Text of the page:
Inizio Pizza Napoletana: One Man's Search for the Perfect Dough

Grant Arons’ obsession pays off in the crust


The pizza crust at Inizio is made with flour and water that are imported from Italy. Neapolitan pizza crust is thin and soft, not crunchy like the pies at American pizzerias.

GRANT ARONS' FRIENDS knew he was a little obsessed with pizza, but when he started talking about crumb structure and calcium content and double-zero flour, they thought he was crazy.

We’re sitting at a dark, wooden farmhouse table inside Inizio Pizza Napoletana, Arons’ Neapolitan-style pizzeria off Providence Road in south Charlotte, between the lunch and dinner shifts on a hot July Thursday. In the open kitchen behind me, two domed pizza ovens burn oak logs at 1,000 degrees. A woman in chef’s whites kneads balls of dough in a climate-controlled glass room.

Arons, whose mother’s family is from outside of Naples, Italy, began his search for the perfect Neapolitan pizza dough five years ago. He installed a wood-fired oven in his backyard and started testing recipes by making small tweaks in the ingredients and process. “The whole point of making a good dough is developing texture and flavor,” Arons says. “How much water you put in, that is going to make a huge difference. How much time it rests can make a tremendous difference. Even the humidity in the air matters.”

He tried roughly a dozen different types of flour before landing on Polselli, milled in a village on a hilltop in south-central Italy. “It holds less water and has a very different feel,” he explains. “It’s ideal to be cooked in a very short time. It’s different from an American, high-protein flour that you would use for a New York style.”

A diavola pizza cooks inside a Mario Acunto pizza oven from Italy, which can reach 1,000 degrees and bakes pizzas in 90 seconds.

Owner Grant Arons spent years developing his pizza dough recipe.

At Inizio, the flour is mixed with Italian bottled water—“It has the perfect calcium content,” Arons says—and the dough rests for three days before it’s ready. We’ve moved from the dining room into the kitchen and are standing next to two Mario Acunto pizza ovens, huge, beige domes made from the volcanic soil of Mt. Vesuvius. They can cook a pizza in 90 seconds.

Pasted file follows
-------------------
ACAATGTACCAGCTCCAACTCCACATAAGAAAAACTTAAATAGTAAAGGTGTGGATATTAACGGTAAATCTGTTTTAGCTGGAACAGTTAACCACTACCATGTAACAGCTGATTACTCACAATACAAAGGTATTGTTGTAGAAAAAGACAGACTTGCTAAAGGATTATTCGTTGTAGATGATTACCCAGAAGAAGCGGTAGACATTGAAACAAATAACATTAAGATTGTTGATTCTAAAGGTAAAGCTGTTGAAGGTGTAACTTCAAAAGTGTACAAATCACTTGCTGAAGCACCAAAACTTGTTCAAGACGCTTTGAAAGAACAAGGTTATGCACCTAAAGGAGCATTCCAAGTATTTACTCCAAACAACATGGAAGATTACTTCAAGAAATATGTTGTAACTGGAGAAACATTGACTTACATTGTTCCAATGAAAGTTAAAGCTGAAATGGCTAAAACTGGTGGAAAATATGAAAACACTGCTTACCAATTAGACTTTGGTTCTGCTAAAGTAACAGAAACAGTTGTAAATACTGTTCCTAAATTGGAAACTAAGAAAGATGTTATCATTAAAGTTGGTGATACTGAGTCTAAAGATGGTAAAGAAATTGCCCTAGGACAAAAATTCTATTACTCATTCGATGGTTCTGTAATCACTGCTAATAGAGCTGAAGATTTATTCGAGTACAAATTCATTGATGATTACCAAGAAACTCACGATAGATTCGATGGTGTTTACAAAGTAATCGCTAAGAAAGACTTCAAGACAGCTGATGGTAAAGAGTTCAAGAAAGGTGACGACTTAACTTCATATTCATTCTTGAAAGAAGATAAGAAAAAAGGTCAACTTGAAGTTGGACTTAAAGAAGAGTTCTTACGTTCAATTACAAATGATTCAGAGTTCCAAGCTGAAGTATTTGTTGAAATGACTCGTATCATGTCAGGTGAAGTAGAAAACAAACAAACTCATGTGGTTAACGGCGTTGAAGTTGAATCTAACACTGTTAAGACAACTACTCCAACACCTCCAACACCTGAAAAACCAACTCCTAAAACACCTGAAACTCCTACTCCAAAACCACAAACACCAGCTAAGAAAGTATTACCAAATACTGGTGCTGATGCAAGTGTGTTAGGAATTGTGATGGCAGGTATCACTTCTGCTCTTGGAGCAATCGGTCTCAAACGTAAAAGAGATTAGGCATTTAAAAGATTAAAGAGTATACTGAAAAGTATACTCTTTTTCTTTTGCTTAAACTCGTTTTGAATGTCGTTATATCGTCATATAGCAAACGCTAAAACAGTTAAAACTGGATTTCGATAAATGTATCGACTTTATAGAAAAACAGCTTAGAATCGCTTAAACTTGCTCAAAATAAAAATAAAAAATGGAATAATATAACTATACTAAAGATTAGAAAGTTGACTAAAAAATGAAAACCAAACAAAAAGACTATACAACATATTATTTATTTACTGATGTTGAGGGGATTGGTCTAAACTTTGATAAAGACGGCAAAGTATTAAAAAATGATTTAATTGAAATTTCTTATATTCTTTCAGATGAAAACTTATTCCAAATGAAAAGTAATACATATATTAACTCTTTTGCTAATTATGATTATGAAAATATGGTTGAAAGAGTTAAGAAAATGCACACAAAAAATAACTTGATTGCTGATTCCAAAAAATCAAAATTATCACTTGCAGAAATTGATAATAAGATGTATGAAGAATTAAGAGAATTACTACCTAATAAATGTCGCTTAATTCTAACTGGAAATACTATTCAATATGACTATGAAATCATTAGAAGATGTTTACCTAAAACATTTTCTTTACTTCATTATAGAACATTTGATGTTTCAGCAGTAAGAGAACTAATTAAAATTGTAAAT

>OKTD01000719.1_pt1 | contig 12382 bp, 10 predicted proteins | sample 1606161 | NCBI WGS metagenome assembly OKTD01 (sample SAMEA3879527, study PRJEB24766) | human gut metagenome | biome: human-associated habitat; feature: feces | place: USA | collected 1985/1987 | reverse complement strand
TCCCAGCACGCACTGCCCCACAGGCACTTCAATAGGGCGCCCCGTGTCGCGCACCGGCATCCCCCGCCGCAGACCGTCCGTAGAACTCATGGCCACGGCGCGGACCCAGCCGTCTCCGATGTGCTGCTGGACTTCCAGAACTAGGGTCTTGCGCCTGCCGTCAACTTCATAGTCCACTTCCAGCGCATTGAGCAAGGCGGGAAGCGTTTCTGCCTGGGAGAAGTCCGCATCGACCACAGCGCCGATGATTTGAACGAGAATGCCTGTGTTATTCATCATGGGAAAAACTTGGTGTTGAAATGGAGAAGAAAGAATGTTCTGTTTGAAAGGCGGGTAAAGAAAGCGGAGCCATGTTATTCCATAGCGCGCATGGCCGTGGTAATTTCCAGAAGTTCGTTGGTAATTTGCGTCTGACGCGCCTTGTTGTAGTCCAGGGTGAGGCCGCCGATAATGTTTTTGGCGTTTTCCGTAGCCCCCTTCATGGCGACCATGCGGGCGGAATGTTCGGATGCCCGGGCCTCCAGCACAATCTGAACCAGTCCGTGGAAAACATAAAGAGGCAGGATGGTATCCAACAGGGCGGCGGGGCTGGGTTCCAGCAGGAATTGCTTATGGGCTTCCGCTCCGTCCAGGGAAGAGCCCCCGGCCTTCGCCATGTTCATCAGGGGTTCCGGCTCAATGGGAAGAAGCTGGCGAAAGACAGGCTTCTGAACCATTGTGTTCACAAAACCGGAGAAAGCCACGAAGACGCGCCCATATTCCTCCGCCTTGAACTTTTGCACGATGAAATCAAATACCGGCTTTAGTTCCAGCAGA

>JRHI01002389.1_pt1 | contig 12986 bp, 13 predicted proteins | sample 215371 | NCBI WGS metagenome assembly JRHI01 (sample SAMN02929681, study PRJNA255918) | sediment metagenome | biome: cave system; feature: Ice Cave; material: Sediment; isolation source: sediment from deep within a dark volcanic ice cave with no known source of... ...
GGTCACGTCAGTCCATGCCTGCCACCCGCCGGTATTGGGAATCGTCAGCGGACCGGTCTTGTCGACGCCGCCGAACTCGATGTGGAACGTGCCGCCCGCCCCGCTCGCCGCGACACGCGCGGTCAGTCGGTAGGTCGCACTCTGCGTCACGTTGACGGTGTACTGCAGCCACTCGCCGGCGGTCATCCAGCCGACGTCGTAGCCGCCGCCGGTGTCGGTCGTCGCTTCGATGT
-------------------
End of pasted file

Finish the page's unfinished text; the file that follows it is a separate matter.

Top: The bianca pizza is topped with buffalo mozzarella. Bottom: Inizio’s dining room is inspired by restaurants in Italy, where guests sit close together to enjoy their food.

Arons stretches and pulls the ball of dough into a large, 16-inch circle—a process called opening the dough. He scatters a handful of mozzarella cheese and spoons bright red sauce, made from imported San Marzano tomatoes, across the surface. Then comes buffalo mozzarella, also brought in from Italy, plus fresh basil, garlic, and a drizzle of imported Italian extra virgin olive oil. He’s making the margherita pizza, Inizio’s most popular. Since the restaurant opened in March, Arons and his staff have had to educate customers about the differences between Neapolitan-style pizza and American-style pies. “They go, ‘My pizza isn’t crunchy and stiff and that’s what makes a good pizza,’ ” he says of some visitors. “This style would never be crunchy and stiff. It’s meant to be soft and elastic, because in Naples, they fold their pizza and walk down the street with it, or eat it with a fork and knife.” 

He takes a long, metal rod and sticks it in the oven, rotating the pizza, looking for the dark spots on the crust known as “leoparding.” A minute and a half after he slid the raw dough inside, Arons pulls the pizza from the oven. He sprinkles a handful of grated pecorino cheese over the bubbling surface and then sets the pizza on a shiny, metal sheet tray. 

When we get back to the table, Arons shows me his pizza-eating ritual, and I start to understand why his friends tease him about his dough obsession. He pulls off a chunk of the crust, makes sure it’s free of sauce and cheese, and splits it in half, lengthwise. He holds it up, looking at the inside, the air pockets, the “crumb structure.” He brings it up to his nose and inhales deeply. “It has that fresh bread, yeasty, soft pretzel kind of smell,” he says. Then, perhaps realizing the absurdity of the scene, he chuckles. “It looks like I’m trying to get high off of pizza dough.” 

Finally, he takes a bite and I feel like I have permission to dig in, too. The dough is chewier than the pizza I’m accustomed to, but it has a personality. It’s not just a vehicle for sauce and cheese, but rather a part of the dish. “It’s amazing how such few ingredients have so many variables,” Arons says.

As I reach for another slice, I offer one to Arons, but he shakes his head no. 

“What, too much pizza?” I tease him.

“No,” Arons replies. “I’m headed up to New York to visit pizzerias. And when I travel for pizza”—he says this like others might talk about traveling for art or wine—“four pizzerias in one day is totally normal.”

The Dough Nerd rubs his palms together, anticipating his chewy reward.

Adam Rhew is associate editor of this magazine. Reach him by email,, or on Twitter: @AdamRhew.

10620 Providence Rd.
Pizzas $18-$22

Italian mozzarella sits on top of the caprese salad.

This article appears in the September 2016 issue of Charlotte Magazine

Did you like what you read here? Subscribe to Charlotte Magazine »

Categories: Food + Drink